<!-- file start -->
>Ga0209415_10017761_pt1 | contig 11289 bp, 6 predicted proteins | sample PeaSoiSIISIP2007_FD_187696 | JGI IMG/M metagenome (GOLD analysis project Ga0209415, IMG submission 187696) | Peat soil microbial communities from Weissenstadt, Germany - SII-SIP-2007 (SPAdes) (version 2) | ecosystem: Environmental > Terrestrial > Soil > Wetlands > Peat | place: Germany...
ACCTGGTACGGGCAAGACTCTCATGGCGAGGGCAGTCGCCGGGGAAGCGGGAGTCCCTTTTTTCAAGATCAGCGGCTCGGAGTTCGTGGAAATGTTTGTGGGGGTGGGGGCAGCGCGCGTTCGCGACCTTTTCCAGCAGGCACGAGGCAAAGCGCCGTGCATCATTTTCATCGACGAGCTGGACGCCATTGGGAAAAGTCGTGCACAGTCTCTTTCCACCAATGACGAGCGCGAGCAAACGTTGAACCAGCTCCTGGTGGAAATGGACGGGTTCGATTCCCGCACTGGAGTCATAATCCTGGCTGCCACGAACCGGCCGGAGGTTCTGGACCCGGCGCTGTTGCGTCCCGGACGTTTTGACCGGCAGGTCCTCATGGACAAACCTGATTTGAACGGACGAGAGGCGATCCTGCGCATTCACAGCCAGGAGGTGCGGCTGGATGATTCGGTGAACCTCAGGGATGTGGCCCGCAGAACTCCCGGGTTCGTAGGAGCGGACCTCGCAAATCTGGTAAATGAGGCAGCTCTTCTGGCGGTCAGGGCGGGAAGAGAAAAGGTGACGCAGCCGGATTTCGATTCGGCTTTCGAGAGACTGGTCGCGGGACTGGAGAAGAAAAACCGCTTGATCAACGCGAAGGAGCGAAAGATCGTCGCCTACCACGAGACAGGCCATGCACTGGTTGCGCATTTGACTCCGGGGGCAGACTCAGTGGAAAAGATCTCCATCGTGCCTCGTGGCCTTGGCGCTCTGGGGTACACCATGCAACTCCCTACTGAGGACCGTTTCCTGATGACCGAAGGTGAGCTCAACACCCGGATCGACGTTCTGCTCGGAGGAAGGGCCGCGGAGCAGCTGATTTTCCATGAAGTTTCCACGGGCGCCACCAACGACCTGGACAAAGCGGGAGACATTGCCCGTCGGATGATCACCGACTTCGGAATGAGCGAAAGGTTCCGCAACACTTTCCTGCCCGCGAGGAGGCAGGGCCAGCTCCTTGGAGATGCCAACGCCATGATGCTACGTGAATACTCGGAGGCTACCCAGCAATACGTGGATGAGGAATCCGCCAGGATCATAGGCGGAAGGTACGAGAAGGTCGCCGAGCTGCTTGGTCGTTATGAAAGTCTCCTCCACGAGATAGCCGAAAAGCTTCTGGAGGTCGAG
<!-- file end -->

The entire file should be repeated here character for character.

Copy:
>Ga0209415_10017761_pt1 | contig 11289 bp, 6 predicted proteins | sample PeaSoiSIISIP2007_FD_187696 | JGI IMG/M metagenome (GOLD analysis project Ga0209415, IMG submission 187696) | Peat soil microbial communities from Weissenstadt, Germany - SII-SIP-2007 (SPAdes) (version 2) | ecosystem: Environmental > Terrestrial > Soil > Wetlands > Peat | place: Germany...
ACCTGGTACGGGCAAGACTCTCATGGCGAGGGCAGTCGCCGGGGAAGCGGGAGTCCCTTTTTTCAAGATCAGCGGCTCGGAGTTCGTGGAAATGTTTGTGGGGGTGGGGGCAGCGCGCGTTCGCGACCTTTTCCAGCAGGCACGAGGCAAAGCGCCGTGCATCATTTTCATCGACGAGCTGGACGCCATTGGGAAAAGTCGTGCACAGTCTCTTTCCACCAATGACGAGCGCGAGCAAACGTTGAACCAGCTCCTGGTGGAAATGGACGGGTTCGATTCCCGCACTGGAGTCATAATCCTGGCTGCCACGAACCGGCCGGAGGTTCTGGACCCGGCGCTGTTGCGTCCCGGACGTTTTGACCGGCAGGTCCTCATGGACAAACCTGATTTGAACGGACGAGAGGCGATCCTGCGCATTCACAGCCAGGAGGTGCGGCTGGATGATTCGGTGAACCTCAGGGATGTGGCCCGCAGAACTCCCGGGTTCGTAGGAGCGGACCTCGCAAATCTGGTAAATGAGGCAGCTCTTCTGGCGGTCAGGGCGGGAAGAGAAAAGGTGACGCAGCCGGATTTCGATTCGGCTTTCGAGAGACTGGTCGCGGGACTGGAGAAGAAAAACCGCTTGATCAACGCGAAGGAGCGAAAGATCGTCGCCTACCACGAGACAGGCCATGCACTGGTTGCGCATTTGACTCCGGGGGCAGACTCAGTGGAAAAGATCTCCATCGTGCCTCGTGGCCTTGGCGCTCTGGGGTACACCATGCAACTCCCTACTGAGGACCGTTTCCTGATGACCGAAGGTGAGCTCAACACCCGGATCGACGTTCTGCTCGGAGGAAGGGCCGCGGAGCAGCTGATTTTCCATGAAGTTTCCACGGGCGCCACCAACGACCTGGACAAAGCGGGAGACATTGCCCGTCGGATGATCACCGACTTCGGAATGAGCGAAAGGTTCCGCAACACTTTCCTGCCCGCGAGGAGGCAGGGCCAGCTCCTTGGAGATGCCAACGCCATGATGCTACGTGAATACTCGGAGGCTACCCAGCAATACGTGGATGAGGAATCCGCCAGGATCATAGGCGGAAGGTACGAGAAGGTCGCCGAGCTGCTTGGTCGTTATGAAAGTCTCCTCCACGAGATAGCCGAAAAGCTTCTGGAGGTCGAG